Jim Gorzelany is a veteran Chicago-based automotive journalist and is a frequent contributor to a broad spectrum of print and online publications, including Forbes.com, Consumers Digest, iGuida.com, and assorted regional luxury and enthusiast magazines; his feature articles and reviews are syndic...
How 'MPG Gate' Will Affect Hyundai And Kia - Forbes
According to the AAA, 37.5 million Americans will be taking to the nation’s highways this coming 4th of July weekend, which represents a 2.9% increase over last year. And it’s likely that 37.49 million of them will encounter their fair share of boneheaded, careless, and outright reckless drivers along the way, with far too many such meetings ending badly.
Insurance companies pour billions of dollars into the economy each year to fund a seismic wave of television ads pitching consumers the notion that saving big money on their cars’ coverage is only a phone call away. And though many of us may view such pitches with a jaundiced eye, this is one case in which the advertisers are in fact spot on.
Just because you can’t afford a new car or truck – average price over $31,000 – doesn’t mean you have to drive an unsafe vehicle. Heck, even if you can’t afford the average used car – at nearly $20,000 these days – there are far more affordable, but still safe and sound choices out there. In fact, we found a dozen used cars and crossover SUVs valued at $10,000 or less that crash tests and other criteria indicate will be the safest budget-minded choices.
Muck Rack makes it simple to find people, tweets, or articles that mention any name, keyword, company, hashtag etc. We've compiled this guide to help you make the most of your search.
Selecting a term
Start searching tweets, articles from media outlets, articles mentioned in tweets, journalists'
names, titles and bios with some suggested searches:
Companies or Topics (e.g. iPhone, Microsoft)
Phrases (e.g. "cloud computing") — use quotes to keep the terms together
Twitter handles (e.g. @username) — returns those who have mentioned or replied to
Names (e.g. "David Pogue")
Hashtags (e.g. #sxsw, #london2012)
Bio details (e.g. vegan, Olympics, father)
Muck Rack's Advanced Search allows for many boolean operators.
Find results that mention multiple specified terms, use AND or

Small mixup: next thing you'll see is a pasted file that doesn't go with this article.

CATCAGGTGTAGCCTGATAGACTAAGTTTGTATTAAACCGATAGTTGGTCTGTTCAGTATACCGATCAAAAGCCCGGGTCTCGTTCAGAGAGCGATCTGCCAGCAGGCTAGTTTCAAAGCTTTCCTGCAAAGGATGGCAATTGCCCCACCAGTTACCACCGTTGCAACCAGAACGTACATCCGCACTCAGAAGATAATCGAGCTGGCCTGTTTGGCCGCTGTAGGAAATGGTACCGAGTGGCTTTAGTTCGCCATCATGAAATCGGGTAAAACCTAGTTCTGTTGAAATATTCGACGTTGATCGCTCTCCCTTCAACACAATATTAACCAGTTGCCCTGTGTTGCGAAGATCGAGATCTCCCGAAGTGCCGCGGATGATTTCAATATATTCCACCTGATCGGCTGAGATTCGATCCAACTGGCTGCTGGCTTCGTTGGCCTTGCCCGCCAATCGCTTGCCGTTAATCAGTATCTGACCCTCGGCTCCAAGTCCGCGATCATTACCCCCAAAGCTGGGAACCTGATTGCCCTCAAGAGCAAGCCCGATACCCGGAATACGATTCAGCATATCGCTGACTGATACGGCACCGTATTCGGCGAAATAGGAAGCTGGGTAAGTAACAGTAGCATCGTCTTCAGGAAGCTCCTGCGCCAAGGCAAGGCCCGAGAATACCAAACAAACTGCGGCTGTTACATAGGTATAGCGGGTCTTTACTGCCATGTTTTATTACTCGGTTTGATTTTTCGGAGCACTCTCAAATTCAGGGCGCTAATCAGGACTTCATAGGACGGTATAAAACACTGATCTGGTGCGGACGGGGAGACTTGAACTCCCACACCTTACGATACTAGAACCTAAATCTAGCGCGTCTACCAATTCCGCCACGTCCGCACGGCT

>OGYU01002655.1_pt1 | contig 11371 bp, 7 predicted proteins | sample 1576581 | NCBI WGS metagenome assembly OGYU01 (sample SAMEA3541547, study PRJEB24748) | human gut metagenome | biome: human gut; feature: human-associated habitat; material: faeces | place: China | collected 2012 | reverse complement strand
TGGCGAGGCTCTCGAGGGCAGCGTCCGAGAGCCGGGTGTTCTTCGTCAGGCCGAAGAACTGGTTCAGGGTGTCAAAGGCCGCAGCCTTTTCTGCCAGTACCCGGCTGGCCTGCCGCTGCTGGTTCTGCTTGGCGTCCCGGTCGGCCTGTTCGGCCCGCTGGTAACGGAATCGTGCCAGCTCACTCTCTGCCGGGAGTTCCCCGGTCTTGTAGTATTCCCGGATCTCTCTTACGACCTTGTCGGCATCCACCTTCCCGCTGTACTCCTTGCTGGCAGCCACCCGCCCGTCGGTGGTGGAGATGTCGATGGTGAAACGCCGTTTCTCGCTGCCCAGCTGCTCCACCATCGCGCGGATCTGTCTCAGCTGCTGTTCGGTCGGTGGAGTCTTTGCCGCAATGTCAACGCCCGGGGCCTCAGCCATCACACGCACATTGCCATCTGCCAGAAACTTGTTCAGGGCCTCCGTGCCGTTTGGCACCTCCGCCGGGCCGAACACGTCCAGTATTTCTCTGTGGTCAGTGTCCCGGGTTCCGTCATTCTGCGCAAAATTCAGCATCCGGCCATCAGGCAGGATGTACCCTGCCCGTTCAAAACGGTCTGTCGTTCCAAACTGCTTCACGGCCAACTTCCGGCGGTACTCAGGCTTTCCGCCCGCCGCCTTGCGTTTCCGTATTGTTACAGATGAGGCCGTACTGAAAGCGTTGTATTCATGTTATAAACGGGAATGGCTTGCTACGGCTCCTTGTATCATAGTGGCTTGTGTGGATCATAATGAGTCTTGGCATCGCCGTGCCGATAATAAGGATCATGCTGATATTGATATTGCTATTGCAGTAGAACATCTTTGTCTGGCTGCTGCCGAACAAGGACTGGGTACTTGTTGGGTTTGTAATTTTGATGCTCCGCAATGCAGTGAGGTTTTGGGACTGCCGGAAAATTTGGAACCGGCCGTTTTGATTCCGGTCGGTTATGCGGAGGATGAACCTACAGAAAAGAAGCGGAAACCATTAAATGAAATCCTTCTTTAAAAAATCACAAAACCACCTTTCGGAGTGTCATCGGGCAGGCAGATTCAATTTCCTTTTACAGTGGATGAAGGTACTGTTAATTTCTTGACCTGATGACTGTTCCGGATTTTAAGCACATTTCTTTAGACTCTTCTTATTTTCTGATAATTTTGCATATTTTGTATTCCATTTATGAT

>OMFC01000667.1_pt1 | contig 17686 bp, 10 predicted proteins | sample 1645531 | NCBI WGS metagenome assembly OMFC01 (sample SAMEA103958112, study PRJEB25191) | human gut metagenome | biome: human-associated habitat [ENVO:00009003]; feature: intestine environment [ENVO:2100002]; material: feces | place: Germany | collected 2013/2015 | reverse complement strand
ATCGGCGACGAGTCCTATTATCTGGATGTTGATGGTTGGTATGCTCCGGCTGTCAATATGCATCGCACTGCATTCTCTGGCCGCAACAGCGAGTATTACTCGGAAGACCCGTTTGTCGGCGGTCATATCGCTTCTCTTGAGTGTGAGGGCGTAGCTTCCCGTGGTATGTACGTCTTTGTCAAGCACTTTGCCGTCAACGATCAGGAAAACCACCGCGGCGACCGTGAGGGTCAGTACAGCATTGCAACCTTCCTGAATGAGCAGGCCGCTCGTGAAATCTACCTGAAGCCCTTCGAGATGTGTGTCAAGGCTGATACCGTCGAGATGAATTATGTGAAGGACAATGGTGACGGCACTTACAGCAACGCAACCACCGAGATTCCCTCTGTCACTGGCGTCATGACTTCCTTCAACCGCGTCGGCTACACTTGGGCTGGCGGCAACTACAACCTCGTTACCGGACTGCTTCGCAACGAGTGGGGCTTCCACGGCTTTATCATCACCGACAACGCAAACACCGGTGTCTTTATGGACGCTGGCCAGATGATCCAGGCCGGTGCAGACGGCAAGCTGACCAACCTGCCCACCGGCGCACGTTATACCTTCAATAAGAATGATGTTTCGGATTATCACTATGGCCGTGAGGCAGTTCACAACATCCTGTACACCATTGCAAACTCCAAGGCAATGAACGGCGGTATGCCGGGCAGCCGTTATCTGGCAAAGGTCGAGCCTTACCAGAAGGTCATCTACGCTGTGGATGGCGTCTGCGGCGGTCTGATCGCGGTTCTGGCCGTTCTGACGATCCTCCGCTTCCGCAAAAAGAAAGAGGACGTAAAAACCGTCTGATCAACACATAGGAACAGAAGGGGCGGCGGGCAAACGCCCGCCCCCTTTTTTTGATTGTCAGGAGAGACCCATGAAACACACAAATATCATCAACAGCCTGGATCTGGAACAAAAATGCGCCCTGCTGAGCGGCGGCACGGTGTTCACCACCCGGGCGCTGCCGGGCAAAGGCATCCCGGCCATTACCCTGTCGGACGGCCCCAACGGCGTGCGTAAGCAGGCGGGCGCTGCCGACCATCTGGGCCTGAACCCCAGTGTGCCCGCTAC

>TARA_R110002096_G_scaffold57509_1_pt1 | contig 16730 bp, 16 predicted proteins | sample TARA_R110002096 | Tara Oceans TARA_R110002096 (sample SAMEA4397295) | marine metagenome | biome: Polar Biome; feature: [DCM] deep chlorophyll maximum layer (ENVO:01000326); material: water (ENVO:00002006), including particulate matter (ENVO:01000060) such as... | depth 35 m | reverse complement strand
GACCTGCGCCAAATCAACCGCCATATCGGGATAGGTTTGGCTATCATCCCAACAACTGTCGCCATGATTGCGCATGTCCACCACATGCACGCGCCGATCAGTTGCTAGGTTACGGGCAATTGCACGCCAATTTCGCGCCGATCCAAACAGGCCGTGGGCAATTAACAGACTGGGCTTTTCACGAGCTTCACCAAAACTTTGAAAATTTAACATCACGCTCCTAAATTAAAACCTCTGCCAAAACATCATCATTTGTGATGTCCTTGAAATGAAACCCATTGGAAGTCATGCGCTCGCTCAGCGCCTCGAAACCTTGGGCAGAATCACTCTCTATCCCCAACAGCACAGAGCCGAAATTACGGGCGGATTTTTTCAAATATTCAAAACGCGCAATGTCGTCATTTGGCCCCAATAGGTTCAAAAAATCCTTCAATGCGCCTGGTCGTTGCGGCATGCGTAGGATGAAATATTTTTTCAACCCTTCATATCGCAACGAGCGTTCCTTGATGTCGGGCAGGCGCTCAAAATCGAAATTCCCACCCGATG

+. For example, ensure each result contains both Elon Musk and Mark Zuckerberg by
searching Obama AND Romney or Obama + Romney.
Use the operators OR or , to broaden your search when you'd like either of
multiple terms to appear in results. (This is the default behavior of our search when no operators
are used.) For example, search for democrat OR republican to find results that refer to
Democrats and/or Republicans.
Use NOT or - to subtract results from your search. For
example, searching Disney will yield results about the Walt Disney Company as well as Walt Disney
World Resort. To exclude mentions of Disney World, search for Disney -World or Disney
When using one of these operators with a phrase, enclose it in quotation marks. For example, you can
find results about smartphones excluding Apple's iPhone 4S by searching smartphone -"iPhone
Exact case matching or punctuation
If you're searching for a brand name or keyword that relies on specific punctuation marks or capitalization, you can
find results that match your exact query by adding matchcase: before the keyword you're searching for, like matchcase:E*TRADE .
Use parentheses to separate multiple
boolean phrases. For example, to find journalists talking about having fun in Disney World or
Disneyland, search for ("disney world" OR disneyland) AND fun.
An asterisk can be used to search for any variation of a root word truncated by the asterisk. For example, searching for admin* will return results for administrator, administration, administer, administered, etc.
A near operator is an AND operator where you can control the distance between the words. You can vary the distance the near operation uses by adding a forward slash and number (between 0-99) such as strawberries NEAR/10 "whipped cream", which means the strawberries must exist within 10 words of "whipped cream".